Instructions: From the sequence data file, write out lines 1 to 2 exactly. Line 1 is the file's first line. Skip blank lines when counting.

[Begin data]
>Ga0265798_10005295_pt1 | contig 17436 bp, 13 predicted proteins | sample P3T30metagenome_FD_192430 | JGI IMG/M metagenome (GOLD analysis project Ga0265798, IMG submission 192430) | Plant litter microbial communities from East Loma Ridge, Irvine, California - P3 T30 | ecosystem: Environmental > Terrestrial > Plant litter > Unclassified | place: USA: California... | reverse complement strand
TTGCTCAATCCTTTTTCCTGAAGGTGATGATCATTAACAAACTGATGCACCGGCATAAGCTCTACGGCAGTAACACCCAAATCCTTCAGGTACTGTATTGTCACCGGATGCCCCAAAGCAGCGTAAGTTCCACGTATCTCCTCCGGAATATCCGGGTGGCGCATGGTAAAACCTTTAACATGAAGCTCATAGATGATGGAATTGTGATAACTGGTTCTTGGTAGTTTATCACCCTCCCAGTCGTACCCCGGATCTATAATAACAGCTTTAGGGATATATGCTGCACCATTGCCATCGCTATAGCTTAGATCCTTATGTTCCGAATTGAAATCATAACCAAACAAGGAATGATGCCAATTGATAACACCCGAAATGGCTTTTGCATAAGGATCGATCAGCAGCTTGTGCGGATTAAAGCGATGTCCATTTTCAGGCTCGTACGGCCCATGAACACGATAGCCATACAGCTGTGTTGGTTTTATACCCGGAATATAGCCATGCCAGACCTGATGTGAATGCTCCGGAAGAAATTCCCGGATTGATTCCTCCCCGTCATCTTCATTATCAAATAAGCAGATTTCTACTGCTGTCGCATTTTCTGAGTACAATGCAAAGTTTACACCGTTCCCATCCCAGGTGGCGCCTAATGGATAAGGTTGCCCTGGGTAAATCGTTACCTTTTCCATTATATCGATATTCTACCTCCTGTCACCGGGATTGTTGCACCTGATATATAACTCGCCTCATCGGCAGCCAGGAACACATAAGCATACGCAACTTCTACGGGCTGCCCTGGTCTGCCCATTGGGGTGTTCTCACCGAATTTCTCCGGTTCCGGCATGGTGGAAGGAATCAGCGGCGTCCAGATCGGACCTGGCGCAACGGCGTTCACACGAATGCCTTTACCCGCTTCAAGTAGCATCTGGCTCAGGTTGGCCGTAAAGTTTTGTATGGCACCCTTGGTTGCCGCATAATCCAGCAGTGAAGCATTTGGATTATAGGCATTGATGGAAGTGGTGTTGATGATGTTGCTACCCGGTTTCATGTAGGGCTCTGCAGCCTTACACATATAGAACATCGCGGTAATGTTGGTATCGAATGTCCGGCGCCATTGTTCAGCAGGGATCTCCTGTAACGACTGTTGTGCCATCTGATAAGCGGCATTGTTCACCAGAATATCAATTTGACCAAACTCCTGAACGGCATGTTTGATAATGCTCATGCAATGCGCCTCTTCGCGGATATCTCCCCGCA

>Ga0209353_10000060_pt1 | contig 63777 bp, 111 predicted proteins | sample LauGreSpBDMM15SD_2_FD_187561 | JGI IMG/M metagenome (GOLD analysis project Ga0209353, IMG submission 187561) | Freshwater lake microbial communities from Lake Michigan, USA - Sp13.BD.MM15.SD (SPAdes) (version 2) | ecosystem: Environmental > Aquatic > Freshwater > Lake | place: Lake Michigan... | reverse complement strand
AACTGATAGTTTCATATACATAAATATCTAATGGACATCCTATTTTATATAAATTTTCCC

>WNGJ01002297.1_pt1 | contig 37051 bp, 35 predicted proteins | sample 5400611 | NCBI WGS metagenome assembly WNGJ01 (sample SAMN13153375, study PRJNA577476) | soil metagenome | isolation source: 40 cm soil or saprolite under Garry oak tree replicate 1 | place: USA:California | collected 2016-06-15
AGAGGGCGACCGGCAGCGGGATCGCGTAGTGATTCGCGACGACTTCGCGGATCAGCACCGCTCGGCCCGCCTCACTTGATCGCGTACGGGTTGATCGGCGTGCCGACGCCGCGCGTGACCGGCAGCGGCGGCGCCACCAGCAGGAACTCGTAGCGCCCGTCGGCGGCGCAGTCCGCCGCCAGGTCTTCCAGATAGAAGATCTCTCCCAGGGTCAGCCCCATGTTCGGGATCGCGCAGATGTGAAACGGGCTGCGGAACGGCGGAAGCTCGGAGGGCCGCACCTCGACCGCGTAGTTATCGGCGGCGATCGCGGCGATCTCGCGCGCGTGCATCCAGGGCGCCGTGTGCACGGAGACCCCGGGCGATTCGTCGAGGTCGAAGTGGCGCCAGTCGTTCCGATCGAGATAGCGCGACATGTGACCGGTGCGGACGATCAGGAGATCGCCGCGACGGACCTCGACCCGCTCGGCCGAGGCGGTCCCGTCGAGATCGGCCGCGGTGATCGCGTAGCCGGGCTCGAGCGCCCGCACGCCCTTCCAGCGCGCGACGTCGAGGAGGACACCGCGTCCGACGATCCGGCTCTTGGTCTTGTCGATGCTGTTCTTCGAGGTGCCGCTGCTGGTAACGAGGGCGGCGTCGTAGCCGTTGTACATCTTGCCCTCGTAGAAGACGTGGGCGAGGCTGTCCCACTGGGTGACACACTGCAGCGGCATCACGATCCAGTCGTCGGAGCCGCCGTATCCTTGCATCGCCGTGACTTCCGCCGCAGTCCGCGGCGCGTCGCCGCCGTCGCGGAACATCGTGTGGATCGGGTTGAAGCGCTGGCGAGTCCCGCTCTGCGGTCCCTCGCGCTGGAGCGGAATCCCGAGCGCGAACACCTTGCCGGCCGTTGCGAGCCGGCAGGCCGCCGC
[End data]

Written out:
>Ga0265798_10005295_pt1 | contig 17436 bp, 13 predicted proteins | sample P3T30metagenome_FD_192430 | JGI IMG/M metagenome (GOLD analysis project Ga0265798, IMG submission 192430) | Plant litter microbial communities from East Loma Ridge, Irvine, California - P3 T30 | ecosystem: Environmental > Terrestrial > Plant litter > Unclassified | place: USA: California... | reverse complement strand
TTGCTCAATCCTTTTTCCTGAAGGTGATGATCATTAACAAACTGATGCACCGGCATAAGCTCTACGGCAGTAACACCCAAATCCTTCAGGTACTGTATTGTCACCGGATGCCCCAAAGCAGCGTAAGTTCCACGTATCTCCTCCGGAATATCCGGGTGGCGCATGGTAAAACCTTTAACATGAAGCTCATAGATGATGGAATTGTGATAACTGGTTCTTGGTAGTTTATCACCCTCCCAGTCGTACCCCGGATCTATAATAACAGCTTTAGGGATATATGCTGCACCATTGCCATCGCTATAGCTTAGATCCTTATGTTCCGAATTGAAATCATAACCAAACAAGGAATGATGCCAATTGATAACACCCGAAATGGCTTTTGCATAAGGATCGATCAGCAGCTTGTGCGGATTAAAGCGATGTCCATTTTCAGGCTCGTACGGCCCATGAACACGATAGCCATACAGCTGTGTTGGTTTTATACCCGGAATATAGCCATGCCAGACCTGATGTGAATGCTCCGGAAGAAATTCCCGGATTGATTCCTCCCCGTCATCTTCATTATCAAATAAGCAGATTTCTACTGCTGTCGCATTTTCTGAGTACAATGCAAAGTTTACACCGTTCCCATCCCAGGTGGCGCCTAATGGATAAGGTTGCCCTGGGTAAATCGTTACCTTTTCCATTATATCGATATTCTACCTCCTGTCACCGGGATTGTTGCACCTGATATATAACTCGCCTCATCGGCAGCCAGGAACACATAAGCATACGCAACTTCTACGGGCTGCCCTGGTCTGCCCATTGGGGTGTTCTCACCGAATTTCTCCGGTTCCGGCATGGTGGAAGGAATCAGCGGCGTCCAGATCGGACCTGGCGCAACGGCGTTCACACGAATGCCTTTACCCGCTTCAAGTAGCATCTGGCTCAGGTTGGCCGTAAAGTTTTGTATGGCACCCTTGGTTGCCGCATAATCCAGCAGTGAAGCATTTGGATTATAGGCATTGATGGAAGTGGTGTTGATGATGTTGCTACCCGGTTTCATGTAGGGCTCTGCAGCCTTACACATATAGAACATCGCGGTAATGTTGGTATCGAATGTCCGGCGCCATTGTTCAGCAGGGATCTCCTGTAACGACTGTTGTGCCATCTGATAAGCGGCATTGTTCACCAGAATATCAATTTGACCAAACTCCTGAACGGCATGTTTGATAATGCTCATGCAATGCGCCTCTTCGCGGATATCTCCCCGCA